SoundCloud Launches a New Subscription-Based Service to Compete with Spotify and Tidal

SoundCloud Launches a New Subscription-Based Service to Compete with Spotify and Tidal
Source: Getty Images
Source: Getty Images

As if the battle for streaming dominance currently taking place between Spotify, Apple Music and Tidal wasn't brutal enough, a new challenger is about to enter the ring. 

Long-rumored and much-hyped, SoundCloud, the creator-focused music sharing platform, has launched their own subscription-based streaming service. Called SoundCloud Go, the new service boasts a "significantly expanded catalog," according to a press release, bringing in the "greatest established and hottest emerging artists" from the majors down to the basement remix-head. 

They'll be making it available for that same magic monthly price of $9.99, except for those trying to log in from an iPhone. Thanks to an "additional transaction fee," iOS users will have to shell out $12.99 to get access to SoundCloud Go's new features.

As far as new features go, there's nothing too out there. Users will have the same ability to take music off-line as they have with Spotify, Apple Music and Tidal. Paying users won't be bombarded with ads, as they have been since SoundCloud first launched its monetization options in August 2014. 

Obviously the biggest benefit is having access to the entirety of SoundCloud's varied content — the podcasts, raw demos, DJ sets and remixes, which have all found a home on the platform. And now with the launch of SoundCloud Go, the platform now adds a whole new echelon of artists from all the major labels. Music's aristocrats and its democratic base of creators are now all in one place. Yet those happy with the way things were can keep using the free service as they always have.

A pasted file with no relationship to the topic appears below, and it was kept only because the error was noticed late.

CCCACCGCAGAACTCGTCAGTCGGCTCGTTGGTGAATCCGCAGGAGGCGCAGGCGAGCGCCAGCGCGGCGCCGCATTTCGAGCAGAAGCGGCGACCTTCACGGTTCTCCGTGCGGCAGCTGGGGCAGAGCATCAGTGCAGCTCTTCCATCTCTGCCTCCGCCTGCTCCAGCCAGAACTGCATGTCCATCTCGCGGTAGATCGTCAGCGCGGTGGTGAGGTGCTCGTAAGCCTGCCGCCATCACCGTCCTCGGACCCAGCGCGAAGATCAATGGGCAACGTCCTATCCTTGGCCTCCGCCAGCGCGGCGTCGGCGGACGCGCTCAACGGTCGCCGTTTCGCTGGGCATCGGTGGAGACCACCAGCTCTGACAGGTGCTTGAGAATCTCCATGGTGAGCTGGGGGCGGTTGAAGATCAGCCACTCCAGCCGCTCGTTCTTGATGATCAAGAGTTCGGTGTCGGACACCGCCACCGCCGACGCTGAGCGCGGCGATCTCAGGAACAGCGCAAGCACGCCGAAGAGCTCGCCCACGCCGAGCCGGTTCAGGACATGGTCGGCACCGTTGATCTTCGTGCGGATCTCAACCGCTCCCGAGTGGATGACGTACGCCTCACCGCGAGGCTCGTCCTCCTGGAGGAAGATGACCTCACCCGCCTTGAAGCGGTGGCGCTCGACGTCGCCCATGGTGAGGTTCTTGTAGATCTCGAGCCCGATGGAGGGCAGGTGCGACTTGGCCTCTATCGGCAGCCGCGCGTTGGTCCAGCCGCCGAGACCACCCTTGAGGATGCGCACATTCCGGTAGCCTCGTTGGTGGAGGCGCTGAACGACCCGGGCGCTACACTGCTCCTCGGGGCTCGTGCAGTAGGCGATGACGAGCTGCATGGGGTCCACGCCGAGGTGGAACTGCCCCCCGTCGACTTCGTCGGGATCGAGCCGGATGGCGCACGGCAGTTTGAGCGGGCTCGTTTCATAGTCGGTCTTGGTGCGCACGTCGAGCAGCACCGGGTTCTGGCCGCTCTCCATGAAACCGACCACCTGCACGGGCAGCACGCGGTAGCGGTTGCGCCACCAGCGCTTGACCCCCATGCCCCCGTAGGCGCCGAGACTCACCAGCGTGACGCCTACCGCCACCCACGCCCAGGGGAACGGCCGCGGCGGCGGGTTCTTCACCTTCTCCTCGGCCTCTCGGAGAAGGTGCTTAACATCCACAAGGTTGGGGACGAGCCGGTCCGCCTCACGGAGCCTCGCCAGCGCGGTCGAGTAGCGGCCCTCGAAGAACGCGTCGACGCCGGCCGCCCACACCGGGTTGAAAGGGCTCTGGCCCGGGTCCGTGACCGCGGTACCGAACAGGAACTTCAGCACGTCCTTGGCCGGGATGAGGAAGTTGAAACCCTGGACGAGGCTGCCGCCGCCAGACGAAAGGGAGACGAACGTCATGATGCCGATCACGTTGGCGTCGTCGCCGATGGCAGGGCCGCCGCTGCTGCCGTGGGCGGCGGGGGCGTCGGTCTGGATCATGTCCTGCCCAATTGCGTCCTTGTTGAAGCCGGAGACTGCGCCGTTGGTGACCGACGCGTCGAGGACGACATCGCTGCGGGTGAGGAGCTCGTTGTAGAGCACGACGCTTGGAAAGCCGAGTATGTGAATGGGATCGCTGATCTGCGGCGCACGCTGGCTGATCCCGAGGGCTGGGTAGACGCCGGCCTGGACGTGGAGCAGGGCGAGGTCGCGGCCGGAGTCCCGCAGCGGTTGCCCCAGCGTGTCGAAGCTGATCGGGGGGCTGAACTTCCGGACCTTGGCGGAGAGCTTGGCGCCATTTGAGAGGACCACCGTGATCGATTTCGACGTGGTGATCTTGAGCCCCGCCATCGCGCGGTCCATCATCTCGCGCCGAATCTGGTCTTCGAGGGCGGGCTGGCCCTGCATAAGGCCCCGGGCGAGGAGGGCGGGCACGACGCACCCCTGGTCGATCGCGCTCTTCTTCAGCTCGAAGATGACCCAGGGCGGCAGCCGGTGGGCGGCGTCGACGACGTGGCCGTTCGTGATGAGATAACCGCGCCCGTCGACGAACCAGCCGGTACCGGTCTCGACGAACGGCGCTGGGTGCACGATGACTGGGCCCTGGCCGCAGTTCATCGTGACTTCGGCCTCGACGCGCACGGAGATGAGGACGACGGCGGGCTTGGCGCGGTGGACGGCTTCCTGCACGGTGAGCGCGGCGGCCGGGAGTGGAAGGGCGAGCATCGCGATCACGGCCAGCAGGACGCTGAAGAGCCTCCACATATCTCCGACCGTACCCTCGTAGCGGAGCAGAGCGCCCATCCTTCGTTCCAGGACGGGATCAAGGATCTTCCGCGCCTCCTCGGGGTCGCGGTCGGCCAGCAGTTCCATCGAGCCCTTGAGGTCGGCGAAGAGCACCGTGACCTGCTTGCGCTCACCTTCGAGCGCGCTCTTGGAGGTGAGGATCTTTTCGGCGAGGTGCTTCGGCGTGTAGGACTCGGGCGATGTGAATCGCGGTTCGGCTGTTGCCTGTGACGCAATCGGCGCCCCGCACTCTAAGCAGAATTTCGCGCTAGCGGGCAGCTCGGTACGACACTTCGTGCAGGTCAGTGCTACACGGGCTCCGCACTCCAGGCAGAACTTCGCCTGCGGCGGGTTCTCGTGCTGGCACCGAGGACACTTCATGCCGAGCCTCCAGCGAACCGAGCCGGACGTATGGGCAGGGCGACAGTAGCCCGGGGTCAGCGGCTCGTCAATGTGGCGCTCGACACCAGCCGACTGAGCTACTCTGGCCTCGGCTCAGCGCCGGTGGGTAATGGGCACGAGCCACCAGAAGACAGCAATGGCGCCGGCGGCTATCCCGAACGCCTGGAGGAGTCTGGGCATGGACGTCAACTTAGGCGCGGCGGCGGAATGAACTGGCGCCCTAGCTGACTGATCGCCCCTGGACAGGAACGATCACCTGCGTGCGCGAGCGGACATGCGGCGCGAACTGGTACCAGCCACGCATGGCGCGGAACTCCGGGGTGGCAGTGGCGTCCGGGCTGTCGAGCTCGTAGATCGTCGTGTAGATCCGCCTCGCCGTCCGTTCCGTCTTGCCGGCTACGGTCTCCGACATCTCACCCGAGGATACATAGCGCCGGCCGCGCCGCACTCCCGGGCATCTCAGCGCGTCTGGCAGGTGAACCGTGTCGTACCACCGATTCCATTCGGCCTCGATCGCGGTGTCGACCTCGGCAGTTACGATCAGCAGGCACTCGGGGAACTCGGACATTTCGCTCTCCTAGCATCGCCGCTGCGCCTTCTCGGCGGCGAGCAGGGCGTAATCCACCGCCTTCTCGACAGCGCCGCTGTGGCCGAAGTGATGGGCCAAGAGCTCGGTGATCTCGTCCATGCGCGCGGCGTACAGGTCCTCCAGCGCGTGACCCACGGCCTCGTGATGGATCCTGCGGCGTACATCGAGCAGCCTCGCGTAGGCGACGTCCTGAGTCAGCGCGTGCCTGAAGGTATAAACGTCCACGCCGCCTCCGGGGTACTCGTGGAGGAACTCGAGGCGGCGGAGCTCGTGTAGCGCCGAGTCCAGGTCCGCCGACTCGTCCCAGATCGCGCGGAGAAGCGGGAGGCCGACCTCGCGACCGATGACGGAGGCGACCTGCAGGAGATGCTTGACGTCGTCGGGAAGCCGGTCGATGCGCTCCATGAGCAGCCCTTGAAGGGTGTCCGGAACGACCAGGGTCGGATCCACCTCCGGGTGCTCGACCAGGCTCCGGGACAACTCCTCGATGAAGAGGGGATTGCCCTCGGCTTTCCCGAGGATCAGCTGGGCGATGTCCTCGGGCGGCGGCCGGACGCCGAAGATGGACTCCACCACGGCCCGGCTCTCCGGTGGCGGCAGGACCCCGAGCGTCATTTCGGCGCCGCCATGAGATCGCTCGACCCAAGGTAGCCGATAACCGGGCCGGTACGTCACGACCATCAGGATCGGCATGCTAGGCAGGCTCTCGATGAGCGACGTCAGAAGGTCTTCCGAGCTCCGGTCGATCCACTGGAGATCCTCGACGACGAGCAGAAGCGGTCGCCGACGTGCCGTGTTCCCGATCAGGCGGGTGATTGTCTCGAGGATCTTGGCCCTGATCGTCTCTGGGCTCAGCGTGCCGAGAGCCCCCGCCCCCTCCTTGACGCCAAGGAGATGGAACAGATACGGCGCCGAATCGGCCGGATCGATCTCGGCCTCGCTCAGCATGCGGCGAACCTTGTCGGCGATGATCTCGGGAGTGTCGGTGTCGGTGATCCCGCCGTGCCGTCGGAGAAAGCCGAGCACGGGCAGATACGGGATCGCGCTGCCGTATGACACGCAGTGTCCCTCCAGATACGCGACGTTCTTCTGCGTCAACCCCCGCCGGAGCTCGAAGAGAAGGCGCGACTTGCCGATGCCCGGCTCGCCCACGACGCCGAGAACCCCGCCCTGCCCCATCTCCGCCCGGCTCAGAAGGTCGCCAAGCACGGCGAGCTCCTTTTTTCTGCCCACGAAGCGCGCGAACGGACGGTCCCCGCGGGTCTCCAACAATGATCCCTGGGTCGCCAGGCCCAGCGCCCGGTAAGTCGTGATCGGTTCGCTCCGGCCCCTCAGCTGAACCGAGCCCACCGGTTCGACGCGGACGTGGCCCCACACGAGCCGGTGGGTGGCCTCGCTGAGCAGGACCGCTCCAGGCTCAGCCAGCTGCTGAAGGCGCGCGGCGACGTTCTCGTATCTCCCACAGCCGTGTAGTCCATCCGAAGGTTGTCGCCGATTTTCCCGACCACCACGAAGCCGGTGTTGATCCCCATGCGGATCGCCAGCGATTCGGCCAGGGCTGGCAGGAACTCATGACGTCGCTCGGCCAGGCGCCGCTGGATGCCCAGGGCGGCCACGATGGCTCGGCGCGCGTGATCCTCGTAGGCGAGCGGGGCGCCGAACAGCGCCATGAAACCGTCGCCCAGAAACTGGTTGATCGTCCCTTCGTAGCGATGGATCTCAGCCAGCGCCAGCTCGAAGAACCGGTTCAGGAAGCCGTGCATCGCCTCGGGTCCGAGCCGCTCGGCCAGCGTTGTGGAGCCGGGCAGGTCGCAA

Source: SoundCloud

SoundCloud has been working towards this day for years. Following a protracted legal struggle to find compensation for the copyright violations perpetrated by its remix communities, SoundCloud has been working to court the majors and have them sign onto the platform. The last major hold out was Sony Music, which confirmed it had struck a deal on March 18

Eleven days later, we have a streaming service.

Its roll-out has been much more subdued than previous launches, like Apple Music, which came with a Drake speech and Weeknd performance, or Tidal, which launched with a full Illuminati who's who event. Yet SoundCloud has far less to prove. They're already the world's biggest listening platform with 175 million monthly listeners. Ostensibly the addition of the major labels will only bring in even more.

Fans can try SoundCloud out free for the first 30 days to see if the balance the world's largest streaming platform has struck between major and independent artists offers the revolution in streaming we've been waiting for.